Officials at AAAS, the world’s largest general science society, said they are “encouraged and optimistic” about legislation that would help prohibit the misuse of genetic information, if it is approved by the U.S. Senate on Tuesday, 14 October.
The Genetic Information Nondiscrimination Act (S. 1053) is expected to pass by a large, bipartisan majority, said Albert H. Teich, head of the Directorate for Science and Policy Programs at the nonpartisan, nonprofit AAAS.
The legislation seeks to help prevent health insurers and employers from using an individual’s genetic information as a basis for denying access to health coverage or a job, Teich explained.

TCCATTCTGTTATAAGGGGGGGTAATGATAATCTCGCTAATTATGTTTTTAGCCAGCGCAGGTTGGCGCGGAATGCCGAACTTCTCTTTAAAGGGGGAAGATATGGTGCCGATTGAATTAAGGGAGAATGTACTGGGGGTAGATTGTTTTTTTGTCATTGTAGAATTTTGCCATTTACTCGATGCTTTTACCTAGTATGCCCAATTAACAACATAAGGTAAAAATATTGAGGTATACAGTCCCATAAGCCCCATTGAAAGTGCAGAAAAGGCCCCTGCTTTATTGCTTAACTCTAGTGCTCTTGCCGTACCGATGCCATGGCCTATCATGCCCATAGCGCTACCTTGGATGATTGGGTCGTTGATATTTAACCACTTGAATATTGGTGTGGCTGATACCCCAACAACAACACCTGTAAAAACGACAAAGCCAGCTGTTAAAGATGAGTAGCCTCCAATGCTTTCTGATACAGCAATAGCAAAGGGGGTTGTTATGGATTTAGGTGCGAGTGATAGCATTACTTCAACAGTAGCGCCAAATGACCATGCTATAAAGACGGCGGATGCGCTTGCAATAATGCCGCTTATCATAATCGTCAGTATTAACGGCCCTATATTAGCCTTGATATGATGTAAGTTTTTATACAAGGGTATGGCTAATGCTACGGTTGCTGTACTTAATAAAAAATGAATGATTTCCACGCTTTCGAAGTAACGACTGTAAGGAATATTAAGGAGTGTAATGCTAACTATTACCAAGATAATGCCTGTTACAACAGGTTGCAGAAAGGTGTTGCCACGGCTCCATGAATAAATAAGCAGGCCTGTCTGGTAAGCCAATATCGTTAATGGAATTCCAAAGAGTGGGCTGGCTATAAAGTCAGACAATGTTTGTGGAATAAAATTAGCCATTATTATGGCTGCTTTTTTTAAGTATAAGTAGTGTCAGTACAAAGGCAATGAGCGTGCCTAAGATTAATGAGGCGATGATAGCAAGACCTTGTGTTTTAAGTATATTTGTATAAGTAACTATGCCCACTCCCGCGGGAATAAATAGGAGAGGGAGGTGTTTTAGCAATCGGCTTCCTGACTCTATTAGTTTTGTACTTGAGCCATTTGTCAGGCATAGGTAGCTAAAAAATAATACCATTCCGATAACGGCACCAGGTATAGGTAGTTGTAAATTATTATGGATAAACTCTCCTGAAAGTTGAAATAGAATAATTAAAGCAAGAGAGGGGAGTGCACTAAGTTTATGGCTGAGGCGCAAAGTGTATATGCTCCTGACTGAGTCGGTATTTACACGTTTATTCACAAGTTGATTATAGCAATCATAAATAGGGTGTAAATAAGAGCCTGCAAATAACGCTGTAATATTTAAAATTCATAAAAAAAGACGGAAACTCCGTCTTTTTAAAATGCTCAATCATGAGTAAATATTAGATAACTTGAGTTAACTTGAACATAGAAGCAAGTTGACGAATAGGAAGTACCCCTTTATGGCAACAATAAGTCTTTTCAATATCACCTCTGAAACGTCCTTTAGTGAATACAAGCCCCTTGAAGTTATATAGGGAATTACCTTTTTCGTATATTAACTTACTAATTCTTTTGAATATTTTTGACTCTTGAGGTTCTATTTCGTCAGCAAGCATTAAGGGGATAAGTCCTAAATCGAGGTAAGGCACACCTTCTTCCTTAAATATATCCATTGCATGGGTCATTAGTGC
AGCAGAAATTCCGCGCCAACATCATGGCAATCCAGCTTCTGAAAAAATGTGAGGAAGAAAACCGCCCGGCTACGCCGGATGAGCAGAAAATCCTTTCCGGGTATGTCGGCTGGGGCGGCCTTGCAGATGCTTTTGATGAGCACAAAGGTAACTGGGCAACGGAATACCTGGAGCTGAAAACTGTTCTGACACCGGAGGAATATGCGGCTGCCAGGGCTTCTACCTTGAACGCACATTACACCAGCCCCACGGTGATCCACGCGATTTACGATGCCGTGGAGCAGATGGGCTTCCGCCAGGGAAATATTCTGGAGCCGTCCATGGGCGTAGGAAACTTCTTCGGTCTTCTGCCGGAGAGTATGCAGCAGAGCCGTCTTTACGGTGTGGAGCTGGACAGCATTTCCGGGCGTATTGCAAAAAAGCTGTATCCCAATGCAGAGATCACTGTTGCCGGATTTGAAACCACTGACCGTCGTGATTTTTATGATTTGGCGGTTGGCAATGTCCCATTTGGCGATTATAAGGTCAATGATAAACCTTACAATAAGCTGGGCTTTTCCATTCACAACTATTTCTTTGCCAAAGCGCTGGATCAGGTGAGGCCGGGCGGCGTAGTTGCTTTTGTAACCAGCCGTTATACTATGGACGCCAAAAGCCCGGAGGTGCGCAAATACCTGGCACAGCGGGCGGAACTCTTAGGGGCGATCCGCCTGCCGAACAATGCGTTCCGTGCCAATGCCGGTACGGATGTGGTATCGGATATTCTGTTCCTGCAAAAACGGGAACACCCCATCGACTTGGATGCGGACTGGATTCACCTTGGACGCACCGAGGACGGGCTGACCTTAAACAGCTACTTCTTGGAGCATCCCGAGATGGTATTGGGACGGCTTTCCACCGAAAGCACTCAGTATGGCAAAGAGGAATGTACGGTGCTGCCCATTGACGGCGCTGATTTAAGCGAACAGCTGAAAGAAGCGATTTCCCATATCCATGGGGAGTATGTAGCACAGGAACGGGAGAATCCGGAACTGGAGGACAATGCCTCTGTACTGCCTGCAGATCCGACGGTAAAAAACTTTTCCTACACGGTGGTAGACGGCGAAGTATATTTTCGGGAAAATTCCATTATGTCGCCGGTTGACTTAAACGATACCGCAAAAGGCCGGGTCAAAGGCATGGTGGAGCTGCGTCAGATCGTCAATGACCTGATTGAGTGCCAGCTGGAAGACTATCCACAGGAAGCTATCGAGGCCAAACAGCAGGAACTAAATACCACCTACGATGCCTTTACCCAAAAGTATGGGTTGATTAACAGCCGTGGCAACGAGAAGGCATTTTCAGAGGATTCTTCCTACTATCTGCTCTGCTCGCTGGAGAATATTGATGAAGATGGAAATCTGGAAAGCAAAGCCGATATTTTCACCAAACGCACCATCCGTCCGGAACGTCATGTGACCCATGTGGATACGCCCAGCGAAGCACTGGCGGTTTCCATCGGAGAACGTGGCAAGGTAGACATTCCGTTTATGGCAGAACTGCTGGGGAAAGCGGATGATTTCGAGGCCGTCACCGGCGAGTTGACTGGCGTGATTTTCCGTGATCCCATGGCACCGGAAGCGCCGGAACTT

“The public has hopes for a medical revolution, thanks to the completion of the human genome and related advances in the field of genetics,” Teich said. “But, benefits to human well-being could be lost if people fear that genetic information could be used to discriminate unfairly against them.”
In 1999, AAAS convened a working group to examine the issue of genetic discrimination. The group concluded that “society, in pursuit of the common good, has a responsibility to protect citizens against the misuse of genetic information.” (See www.aaas.org/spp/dser/bioethics/resources/gdiscrim.shtml.)
Senate passage of S. 1053 would be consistent with this conclusion, representing a positive step toward preventing genetic discrimination, Teich said. “Assuming the Senate does pass this legislation as we anticipate,” he added, “it is hoped that the U.S. House of Representatives would then consider similar action.”